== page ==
<a href='' >Kennedy, David., et al. The American Pageant. Thirteenth edition. Boston: Houghton Mifflin Company, 2006</a> In Dallas, Texas, Kennedy was assassinated by Lee Harvey Oswald. Kennedy's murder stunned and shocked many Americans. Conspiracy theories emerged, arousing suspicion of the CIA, FBI, and organized crime. Many Americans also started to feel a loss of credibility in government. His death was truly a tragedy for the American people because of his progression in leadership.
  • Lyndon B. Johnson

    Lyndon B. Johnson
    <a href='' >Kennedy, David., et al. The American Pageant. Thirteenth edition. Boston: Houghton Mifflin Company, 2006</a> Lyndon B. Johnson was sworn into office just hours after Kennedy's assassination. He was experienced in politics and was able to later persuade Congress to pass an extended version of Kennedy's Civil Rights Bill. He wanted to dedicate and honor Kennedy's legacy. He wanted be one of the greatest presidents and created many programs for cvil rights and poverty.
  • Johnson Declares an Unconditional War on Poverty

    Johnson Declares an Unconditional War on Poverty
    <a href='' >Kennedy, David., et al. The American Pageant. Thirteenth edition. Boston: Houghton Mifflin Company, 2006</a>
    Michael Harrington's book on poverty brought national attention to the 40 million Americans living in poverty. Congress created the Office of Economic Employment (OEO) and provided it with a billion-dollar budget. Self-help programs for the poor, like Head Start and Job Corps, were created.The War on Poverty helped to significantly reduce the number of families in poverty.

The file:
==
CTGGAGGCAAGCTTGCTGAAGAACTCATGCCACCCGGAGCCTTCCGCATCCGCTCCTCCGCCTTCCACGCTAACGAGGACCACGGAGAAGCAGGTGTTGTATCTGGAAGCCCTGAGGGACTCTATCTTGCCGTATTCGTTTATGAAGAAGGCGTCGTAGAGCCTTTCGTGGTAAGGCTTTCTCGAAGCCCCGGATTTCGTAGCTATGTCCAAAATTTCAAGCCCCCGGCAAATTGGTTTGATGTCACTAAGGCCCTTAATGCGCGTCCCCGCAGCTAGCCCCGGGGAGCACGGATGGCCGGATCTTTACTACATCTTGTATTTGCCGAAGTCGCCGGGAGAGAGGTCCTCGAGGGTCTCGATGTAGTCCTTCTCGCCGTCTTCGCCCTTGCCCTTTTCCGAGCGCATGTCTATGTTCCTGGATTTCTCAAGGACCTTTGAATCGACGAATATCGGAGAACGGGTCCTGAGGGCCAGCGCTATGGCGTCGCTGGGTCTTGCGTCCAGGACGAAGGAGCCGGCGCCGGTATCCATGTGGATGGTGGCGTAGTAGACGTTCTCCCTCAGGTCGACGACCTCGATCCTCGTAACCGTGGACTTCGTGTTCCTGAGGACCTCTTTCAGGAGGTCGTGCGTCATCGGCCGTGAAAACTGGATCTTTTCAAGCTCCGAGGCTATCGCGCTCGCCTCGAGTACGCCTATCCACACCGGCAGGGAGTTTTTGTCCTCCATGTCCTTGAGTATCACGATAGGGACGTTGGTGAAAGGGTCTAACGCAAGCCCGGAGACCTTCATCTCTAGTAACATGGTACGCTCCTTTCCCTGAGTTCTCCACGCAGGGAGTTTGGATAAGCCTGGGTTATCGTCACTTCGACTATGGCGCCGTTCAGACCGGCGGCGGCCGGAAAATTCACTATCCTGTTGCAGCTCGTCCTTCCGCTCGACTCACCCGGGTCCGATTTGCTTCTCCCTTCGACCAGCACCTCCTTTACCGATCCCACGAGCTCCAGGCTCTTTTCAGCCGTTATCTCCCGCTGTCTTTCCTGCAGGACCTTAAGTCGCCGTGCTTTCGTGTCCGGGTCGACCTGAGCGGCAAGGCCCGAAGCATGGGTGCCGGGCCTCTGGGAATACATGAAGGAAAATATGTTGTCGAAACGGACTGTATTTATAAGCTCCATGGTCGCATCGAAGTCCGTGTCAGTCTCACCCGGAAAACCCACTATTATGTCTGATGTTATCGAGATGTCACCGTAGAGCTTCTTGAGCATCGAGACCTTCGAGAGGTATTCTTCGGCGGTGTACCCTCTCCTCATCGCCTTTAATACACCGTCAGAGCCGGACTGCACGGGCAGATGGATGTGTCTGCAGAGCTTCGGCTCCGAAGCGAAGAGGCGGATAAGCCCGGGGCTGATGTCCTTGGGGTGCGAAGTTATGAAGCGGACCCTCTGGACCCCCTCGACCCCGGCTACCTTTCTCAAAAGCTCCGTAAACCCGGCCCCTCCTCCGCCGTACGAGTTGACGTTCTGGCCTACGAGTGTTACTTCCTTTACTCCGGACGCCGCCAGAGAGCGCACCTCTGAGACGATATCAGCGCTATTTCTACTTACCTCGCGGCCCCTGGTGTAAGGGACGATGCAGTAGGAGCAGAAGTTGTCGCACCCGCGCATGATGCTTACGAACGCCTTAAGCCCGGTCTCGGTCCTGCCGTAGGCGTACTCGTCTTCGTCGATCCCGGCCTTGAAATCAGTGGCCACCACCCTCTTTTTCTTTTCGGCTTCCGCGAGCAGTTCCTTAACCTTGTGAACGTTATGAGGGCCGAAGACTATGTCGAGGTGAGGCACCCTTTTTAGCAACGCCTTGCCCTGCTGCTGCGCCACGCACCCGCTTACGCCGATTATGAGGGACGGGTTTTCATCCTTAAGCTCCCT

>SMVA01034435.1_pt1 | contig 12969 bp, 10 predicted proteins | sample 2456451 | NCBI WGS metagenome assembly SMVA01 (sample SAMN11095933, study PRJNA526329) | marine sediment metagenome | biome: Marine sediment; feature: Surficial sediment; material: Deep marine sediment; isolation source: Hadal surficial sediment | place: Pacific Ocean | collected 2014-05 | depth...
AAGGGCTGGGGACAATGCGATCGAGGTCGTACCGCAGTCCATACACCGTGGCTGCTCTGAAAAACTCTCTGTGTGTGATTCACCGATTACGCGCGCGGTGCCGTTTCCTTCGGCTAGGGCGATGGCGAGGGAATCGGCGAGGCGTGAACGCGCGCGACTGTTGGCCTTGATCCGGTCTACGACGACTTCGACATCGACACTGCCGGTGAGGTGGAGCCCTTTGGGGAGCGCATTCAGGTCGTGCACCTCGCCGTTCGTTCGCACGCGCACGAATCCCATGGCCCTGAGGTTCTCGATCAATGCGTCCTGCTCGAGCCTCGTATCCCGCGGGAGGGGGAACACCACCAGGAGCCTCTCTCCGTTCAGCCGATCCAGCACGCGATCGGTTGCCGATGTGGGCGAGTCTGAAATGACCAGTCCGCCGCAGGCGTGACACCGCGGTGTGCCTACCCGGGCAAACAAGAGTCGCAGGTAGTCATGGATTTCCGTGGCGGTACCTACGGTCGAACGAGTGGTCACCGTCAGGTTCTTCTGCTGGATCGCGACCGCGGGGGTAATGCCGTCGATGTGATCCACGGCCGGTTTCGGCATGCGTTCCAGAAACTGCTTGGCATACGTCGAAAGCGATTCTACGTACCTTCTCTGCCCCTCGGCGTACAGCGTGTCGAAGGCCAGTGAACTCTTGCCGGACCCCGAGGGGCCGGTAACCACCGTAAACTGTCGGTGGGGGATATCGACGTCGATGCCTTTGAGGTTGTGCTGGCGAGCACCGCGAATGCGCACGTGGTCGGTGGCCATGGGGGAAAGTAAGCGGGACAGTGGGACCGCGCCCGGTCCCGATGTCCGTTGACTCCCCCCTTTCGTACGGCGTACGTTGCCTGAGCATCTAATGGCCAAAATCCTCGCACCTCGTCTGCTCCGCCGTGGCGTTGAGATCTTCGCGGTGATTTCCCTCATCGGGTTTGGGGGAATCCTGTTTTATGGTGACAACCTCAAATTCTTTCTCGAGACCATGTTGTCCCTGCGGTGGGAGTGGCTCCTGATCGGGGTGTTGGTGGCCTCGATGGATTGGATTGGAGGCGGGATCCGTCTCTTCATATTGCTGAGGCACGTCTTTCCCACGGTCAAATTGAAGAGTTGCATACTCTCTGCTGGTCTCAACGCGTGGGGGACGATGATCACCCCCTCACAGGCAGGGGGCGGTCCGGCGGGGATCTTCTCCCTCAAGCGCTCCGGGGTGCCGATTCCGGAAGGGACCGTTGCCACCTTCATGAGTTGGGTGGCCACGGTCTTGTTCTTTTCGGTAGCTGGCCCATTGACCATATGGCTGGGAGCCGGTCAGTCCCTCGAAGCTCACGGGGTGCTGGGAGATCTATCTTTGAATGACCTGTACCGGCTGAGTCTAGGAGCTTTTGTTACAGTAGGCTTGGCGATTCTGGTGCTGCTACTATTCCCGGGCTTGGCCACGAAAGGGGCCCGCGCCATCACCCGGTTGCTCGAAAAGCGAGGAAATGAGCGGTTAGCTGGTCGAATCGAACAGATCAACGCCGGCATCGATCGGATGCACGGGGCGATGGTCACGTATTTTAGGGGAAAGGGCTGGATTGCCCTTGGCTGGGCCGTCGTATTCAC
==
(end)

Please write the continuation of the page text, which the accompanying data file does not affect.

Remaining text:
• Civil Rights Act of 1964

    Civil Rights Act of 1964
    <a href='' >Newman, John J., and John M. Schmalbach. United States History: Preparing for the Advanced Placement Examination. New York, NY: Amsco School Publications, 1998. Print.</a>
    Johnson managed to persuade Congress to pass the 1964 Civil Rights Act, which made segregation illegal in public facillities and gave the government power to enforce school desegregation. Also, it set up the Equal Employment Opportunity Commission to end radical discrimination in employment.
  • Tonkin Gulf Resolution

    Tonkin Gulf Resolution
    Newman, John J., and John M. Schmalbach. United States History: Preparing for the Advanced Placement Examination. New York, NY: Amsco School Publications, 1998. Print.
    Johnson used a naval incident in the Gulf of Tonkin to persuade authorization from Congress for U.S. military response. Allegedly, North Vietnamese gunboats had fired on U.S. warships. Congress voted approval of this Resolution, giving Johnson a "blank check" to do what was necessary to protect U.S. interests.
  • Free Speech Movement

    Free Speech Movement